JS: What happened?

KG: Well, I couldn't get nobody to fix my teeth.

JS: Yeah, I remember when you had them pulled.

KG: That was an implant. And they came loose. I had them already for many, many years -- I think about 30 or 35 years. So they had to put that other thing in, and I couldn't get nowhere. And nobody would fix them. So then I found a Dr. Monteleone. Now he said when he fix that thing up, it's like a new car with old tires, so I have to get the dentures. That's the one thing in life that I fear, is to get dentures made.

JS: Why?

KG: We call that in German [wriggle reflex] -- like a strangler reflex where they put that thing in my mouth? You know, to protect that [measurement]?

JS: Yeah.

KG: And I look like… And the water run out of my mouth and I'm [makes gurgling sound].

JS: I know what you're saying. Gagging?

KG: Yeah. Oh, brother. It's murder on me. Pulling them out? That's something. I had them all pulled out by hand.

JS: Back in the day.

KG: They worked on it for three hours with six Japs, because they had to replace… His arm got tired, and the next one kept trying. They all said I was crazy and I was in the gym the next day, too.

JS: Yes, Fujiwara told me that. That was the story. I asked him to tell me a good story about you and he said that you got all your teeth pulled and then you showed up the next day at the gym.

KG: And like I told you. There was six dentists because, after all, they pulled all the teeth at one time.

JS: Wow.

KG: So, he stood there. He was shitting himself.

JS: Let me ask you something. You mentioned that the U.S. troops came and liberated you from that camp…

KG: Yeah.

JS: So, is your hip injury from that time period?

KG: Oh, no. You know the cartilage inside of the bones? Where your bone turn in your hip? You know, the disc? The upper thigh bone? That cartilage was worn out.

JS: Ah.

KG: And the left one was completely gone and the other one was almost gone, too, so instead of doing one and then the other, I said, "Do both of them at once." I've got to come back anyway.

JS: Oh, my God.

KG: Jesus Christ.

JS: You did it just like your teeth, huh?

KG: Yeah, but when you have to get up, or when I have to lay down… You know getting up… Once I was up, I was okay, but when you lay flat, to get up in the sitting position in order to stand up, or when you get in the sitting position to lay down in the bed, oh, Christ almighty.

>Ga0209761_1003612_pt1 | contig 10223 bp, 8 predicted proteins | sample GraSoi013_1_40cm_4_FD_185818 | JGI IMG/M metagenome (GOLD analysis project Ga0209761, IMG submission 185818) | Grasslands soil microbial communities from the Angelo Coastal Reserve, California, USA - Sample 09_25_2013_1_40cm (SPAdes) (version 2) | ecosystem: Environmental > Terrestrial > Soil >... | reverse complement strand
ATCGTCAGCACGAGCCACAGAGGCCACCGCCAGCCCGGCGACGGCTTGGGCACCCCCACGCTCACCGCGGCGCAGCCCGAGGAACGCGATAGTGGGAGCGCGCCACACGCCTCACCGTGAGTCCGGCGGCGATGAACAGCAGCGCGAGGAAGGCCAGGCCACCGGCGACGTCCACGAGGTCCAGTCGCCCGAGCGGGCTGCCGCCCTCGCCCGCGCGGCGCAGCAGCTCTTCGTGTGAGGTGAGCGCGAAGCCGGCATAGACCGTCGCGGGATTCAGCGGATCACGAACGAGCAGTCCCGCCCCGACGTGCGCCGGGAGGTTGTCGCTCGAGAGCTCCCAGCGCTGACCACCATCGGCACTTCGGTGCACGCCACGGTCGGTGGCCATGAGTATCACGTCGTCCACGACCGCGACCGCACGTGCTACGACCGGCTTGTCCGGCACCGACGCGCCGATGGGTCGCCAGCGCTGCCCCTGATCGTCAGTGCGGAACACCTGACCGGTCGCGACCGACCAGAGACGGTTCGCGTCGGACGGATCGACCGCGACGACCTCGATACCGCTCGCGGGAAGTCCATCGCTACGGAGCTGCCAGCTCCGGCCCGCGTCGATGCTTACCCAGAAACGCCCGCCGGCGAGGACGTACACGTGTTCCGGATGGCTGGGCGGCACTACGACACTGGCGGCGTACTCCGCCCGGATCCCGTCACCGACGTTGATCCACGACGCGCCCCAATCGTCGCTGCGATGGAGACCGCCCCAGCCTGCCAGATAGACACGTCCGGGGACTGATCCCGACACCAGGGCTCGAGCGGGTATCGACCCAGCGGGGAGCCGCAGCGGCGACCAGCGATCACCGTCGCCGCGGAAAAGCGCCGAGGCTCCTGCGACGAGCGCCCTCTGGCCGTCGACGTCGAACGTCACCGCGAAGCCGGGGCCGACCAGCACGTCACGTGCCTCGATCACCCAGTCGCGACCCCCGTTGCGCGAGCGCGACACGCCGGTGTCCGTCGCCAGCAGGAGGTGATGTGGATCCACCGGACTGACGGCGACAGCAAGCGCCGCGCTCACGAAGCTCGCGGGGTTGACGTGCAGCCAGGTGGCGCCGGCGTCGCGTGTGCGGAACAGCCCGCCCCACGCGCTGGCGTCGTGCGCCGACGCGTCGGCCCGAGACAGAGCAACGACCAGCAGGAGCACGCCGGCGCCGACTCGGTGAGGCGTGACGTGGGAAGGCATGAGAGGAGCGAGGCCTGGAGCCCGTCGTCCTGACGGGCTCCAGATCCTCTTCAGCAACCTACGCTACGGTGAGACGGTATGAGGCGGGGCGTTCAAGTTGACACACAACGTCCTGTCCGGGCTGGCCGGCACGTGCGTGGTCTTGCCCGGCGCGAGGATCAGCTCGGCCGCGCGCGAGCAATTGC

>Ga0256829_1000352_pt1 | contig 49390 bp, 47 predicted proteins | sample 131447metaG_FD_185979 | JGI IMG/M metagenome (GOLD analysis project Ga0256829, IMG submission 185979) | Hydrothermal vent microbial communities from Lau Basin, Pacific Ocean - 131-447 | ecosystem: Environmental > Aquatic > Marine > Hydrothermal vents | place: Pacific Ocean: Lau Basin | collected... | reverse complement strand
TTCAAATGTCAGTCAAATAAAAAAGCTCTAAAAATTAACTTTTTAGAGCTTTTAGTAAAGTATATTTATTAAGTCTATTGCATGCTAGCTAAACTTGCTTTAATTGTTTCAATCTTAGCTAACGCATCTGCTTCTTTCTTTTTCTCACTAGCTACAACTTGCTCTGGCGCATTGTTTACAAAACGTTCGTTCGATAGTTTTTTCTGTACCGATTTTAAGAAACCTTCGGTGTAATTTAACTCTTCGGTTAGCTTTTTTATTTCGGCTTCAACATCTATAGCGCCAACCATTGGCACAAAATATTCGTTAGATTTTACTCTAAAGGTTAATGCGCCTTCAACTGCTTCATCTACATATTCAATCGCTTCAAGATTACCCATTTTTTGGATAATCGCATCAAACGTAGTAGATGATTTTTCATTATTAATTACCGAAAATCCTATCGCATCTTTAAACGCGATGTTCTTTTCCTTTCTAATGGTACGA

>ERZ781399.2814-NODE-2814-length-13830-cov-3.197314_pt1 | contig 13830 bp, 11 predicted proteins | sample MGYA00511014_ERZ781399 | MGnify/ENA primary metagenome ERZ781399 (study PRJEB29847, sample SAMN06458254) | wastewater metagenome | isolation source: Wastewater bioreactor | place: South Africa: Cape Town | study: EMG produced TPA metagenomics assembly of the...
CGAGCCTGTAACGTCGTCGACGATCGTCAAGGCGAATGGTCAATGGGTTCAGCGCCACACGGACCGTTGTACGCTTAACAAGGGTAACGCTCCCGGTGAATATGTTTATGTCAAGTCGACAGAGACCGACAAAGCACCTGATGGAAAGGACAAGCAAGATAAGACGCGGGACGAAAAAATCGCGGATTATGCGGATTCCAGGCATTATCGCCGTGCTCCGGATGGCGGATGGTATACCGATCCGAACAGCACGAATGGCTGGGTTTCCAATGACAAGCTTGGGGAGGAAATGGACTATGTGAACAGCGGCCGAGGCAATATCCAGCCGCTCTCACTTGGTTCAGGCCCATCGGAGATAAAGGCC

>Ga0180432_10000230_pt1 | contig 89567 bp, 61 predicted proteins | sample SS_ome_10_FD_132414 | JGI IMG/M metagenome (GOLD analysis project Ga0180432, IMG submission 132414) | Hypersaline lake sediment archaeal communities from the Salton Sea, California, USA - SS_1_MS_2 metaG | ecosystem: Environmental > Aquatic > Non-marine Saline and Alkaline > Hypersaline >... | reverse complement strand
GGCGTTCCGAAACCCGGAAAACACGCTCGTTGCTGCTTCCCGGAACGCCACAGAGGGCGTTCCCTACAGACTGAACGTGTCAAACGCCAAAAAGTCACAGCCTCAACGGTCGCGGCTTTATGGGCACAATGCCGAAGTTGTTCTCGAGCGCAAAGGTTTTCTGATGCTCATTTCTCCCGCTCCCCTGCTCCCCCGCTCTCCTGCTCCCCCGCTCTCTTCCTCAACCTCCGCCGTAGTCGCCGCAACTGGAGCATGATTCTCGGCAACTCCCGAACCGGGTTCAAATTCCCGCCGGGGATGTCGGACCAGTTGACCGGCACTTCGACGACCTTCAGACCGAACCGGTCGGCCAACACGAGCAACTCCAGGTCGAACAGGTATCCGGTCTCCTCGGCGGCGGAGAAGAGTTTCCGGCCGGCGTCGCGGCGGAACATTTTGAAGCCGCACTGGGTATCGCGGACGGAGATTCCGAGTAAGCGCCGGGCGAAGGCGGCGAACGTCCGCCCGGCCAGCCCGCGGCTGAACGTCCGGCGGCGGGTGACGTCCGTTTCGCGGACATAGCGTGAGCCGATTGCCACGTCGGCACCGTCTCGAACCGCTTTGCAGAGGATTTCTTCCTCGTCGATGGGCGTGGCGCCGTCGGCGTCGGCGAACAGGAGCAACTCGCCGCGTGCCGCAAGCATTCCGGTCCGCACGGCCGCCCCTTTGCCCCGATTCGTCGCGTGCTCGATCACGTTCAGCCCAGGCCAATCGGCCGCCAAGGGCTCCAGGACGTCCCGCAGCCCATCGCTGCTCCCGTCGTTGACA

JS: Is it still like that now?

KG: No, no. It's all right, now. I can't dance no tarantella. I'm limited in my workouts and everything. That's why this thing that I tell you -- that Joe is having the books copied.

JS: Yes.

KG: From English to German, but he has many more books that I didn't know. So, I do that. It's like Muscle Control.

JS: The Maxick…

KG: Or body development through will power. But he's got other books, too. He's got one that [Mark DeSalco] wrote. They were within that time in England. You know, Max is a German.

JS: Yes.

KG: So, in German, the name, that grows, because his name is Maxick. You understand?

JS: Yes.

KG: They cut the "s" out and made them all one name. Maxick. Because if he had to give an exhibition or a demonstration somewhere, or if you write a book, you'd say, "This is a book written by Mr. Sick."

JS: Right.

KG: Or Max Sick.

JS: Right. "How to Be Healthy," by Mr. Sick.

KG: That fit like a prick in a piss pot, right?

JS: Right. The meaning of the word in English is totally different.

KG: Yes, but in German… Because if you say "sick," you're sick and [krank]. Are you sick?

JS: Ah.

KG: That's completely different, right?

JS: Right.

KG: If you're sick, you're just cockeyed.

JS: That's pretty ironic.

KG: Well, I can help myself in a few languages, but I don't speak them perfect.

JS: You speak Japanese pretty good, too, right?

KG: Can't help myself in the gym. But the reason for that is I don't know about Japanese, too. There's only one language in the world with only one form. That's English.

JS: What do you mean?

KG: You've got only one form -- "you." The friendly or the polite form is the same.

JS: Oh, I see; whereas…

KG: There's nothing in the other language.

JS: Yeah.